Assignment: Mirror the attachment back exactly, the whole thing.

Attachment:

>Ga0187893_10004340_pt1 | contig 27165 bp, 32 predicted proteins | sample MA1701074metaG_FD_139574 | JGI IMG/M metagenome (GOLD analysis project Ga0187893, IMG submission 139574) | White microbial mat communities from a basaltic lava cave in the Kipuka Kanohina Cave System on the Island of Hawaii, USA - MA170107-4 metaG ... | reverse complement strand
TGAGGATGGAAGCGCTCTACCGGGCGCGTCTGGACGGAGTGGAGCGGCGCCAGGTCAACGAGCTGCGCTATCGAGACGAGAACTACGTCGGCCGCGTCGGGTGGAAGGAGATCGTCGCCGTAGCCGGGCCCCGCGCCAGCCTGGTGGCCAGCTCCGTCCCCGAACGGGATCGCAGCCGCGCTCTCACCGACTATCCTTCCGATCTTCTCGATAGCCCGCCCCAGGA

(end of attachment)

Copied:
>Ga0187893_10004340_pt1 | contig 27165 bp, 32 predicted proteins | sample MA1701074metaG_FD_139574 | JGI IMG/M metagenome (GOLD analysis project Ga0187893, IMG submission 139574) | White microbial mat communities from a basaltic lava cave in the Kipuka Kanohina Cave System on the Island of Hawaii, USA - MA170107-4 metaG ... | reverse complement strand
TGAGGATGGAAGCGCTCTACCGGGCGCGTCTGGACGGAGTGGAGCGGCGCCAGGTCAACGAGCTGCGCTATCGAGACGAGAACTACGTCGGCCGCGTCGGGTGGAAGGAGATCGTCGCCGTAGCCGGGCCCCGCGCCAGCCTGGTGGCCAGCTCCGTCCCCGAACGGGATCGCAGCCGCGCTCTCACCGACTATCCTTCCGATCTTCTCGATAGCCCGCCCCAGGA